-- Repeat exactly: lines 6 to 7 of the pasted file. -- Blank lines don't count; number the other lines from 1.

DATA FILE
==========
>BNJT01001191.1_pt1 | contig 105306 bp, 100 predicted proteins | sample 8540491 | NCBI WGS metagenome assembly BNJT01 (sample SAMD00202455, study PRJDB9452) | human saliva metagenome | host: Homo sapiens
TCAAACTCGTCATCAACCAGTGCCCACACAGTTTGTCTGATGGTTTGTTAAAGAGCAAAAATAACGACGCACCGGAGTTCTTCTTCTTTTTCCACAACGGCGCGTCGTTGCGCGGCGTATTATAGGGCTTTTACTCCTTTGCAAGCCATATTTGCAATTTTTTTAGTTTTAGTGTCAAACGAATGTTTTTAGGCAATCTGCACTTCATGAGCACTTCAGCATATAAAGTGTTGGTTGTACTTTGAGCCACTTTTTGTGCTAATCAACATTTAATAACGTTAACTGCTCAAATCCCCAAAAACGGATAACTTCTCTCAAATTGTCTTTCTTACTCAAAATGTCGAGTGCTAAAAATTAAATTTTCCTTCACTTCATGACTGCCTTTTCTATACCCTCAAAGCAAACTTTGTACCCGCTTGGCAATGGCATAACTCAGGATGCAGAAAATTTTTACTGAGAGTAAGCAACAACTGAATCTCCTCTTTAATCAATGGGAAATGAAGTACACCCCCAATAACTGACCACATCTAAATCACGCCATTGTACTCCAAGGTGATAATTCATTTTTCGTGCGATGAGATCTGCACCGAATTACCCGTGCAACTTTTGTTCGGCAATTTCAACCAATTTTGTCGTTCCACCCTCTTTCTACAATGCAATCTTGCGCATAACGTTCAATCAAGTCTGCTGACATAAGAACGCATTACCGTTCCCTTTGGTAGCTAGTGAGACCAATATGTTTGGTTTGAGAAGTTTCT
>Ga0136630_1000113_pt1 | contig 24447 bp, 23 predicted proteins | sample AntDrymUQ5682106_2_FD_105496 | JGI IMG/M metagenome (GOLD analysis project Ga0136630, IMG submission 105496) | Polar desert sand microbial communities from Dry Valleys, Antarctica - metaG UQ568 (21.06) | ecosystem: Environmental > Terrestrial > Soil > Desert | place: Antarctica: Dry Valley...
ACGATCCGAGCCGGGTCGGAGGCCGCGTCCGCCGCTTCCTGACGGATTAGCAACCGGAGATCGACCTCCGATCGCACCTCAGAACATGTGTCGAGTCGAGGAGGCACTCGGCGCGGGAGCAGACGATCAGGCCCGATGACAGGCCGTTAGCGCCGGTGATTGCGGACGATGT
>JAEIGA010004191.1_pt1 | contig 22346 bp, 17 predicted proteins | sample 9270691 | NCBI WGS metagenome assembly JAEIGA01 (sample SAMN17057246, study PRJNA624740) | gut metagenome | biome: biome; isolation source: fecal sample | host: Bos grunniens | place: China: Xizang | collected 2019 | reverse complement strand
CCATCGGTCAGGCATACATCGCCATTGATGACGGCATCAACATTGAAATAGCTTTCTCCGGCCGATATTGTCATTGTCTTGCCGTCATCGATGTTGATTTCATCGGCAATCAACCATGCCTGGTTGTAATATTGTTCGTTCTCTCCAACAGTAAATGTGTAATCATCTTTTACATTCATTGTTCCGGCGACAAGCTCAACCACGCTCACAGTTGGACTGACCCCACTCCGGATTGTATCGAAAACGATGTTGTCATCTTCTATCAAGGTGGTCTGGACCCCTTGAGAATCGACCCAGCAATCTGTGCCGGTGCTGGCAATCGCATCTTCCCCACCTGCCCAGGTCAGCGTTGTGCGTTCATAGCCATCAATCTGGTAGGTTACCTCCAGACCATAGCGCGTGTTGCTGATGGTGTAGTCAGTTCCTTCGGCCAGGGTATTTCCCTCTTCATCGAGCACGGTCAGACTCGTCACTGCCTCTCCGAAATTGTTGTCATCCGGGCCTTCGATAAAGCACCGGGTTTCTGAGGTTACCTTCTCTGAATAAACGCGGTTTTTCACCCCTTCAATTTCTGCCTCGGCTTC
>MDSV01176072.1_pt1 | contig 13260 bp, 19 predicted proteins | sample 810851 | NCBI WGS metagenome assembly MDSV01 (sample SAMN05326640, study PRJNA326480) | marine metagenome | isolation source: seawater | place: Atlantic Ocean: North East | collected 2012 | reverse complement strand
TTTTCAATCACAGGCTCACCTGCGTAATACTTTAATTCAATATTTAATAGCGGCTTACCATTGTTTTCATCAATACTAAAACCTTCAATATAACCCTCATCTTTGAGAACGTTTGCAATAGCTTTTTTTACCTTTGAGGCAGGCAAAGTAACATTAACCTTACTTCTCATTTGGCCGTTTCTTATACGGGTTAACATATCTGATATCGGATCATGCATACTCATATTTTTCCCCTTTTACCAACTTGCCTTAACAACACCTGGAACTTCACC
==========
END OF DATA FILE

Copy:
CCATCGGTCAGGCATACATCGCCATTGATGACGGCATCAACATTGAAATAGCTTTCTCCGGCCGATATTGTCATTGTCTTGCCGTCATCGATGTTGATTTCATCGGCAATCAACCATGCCTGGTTGTAATATTGTTCGTTCTCTCCAACAGTAAATGTGTAATCATCTTTTACATTCATTGTTCCGGCGACAAGCTCAACCACGCTCACAGTTGGACTGACCCCACTCCGGATTGTATCGAAAACGATGTTGTCATCTTCTATCAAGGTGGTCTGGACCCCTTGAGAATCGACCCAGCAATCTGTGCCGGTGCTGGCAATCGCATCTTCCCCACCTGCCCAGGTCAGCGTTGTGCGTTCATAGCCATCAATCTGGTAGGTTACCTCCAGACCATAGCGCGTGTTGCTGATGGTGTAGTCAGTTCCTTCGGCCAGGGTATTTCCCTCTTCATCGAGCACGGTCAGACTCGTCACTGCCTCTCCGAAATTGTTGTCATCCGGGCCTTCGATAAAGCACCGGGTTTCTGAGGTTACCTTCTCTGAATAAACGCGGTTTTTCACCCCTTCAATTTCTGCCTCGGCTTC
>MDSV01176072.1_pt1 | contig 13260 bp, 19 predicted proteins | sample 810851 | NCBI WGS metagenome assembly MDSV01 (sample SAMN05326640, study PRJNA326480) | marine metagenome | isolation source: seawater | place: Atlantic Ocean: North East | collected 2012 | reverse complement strand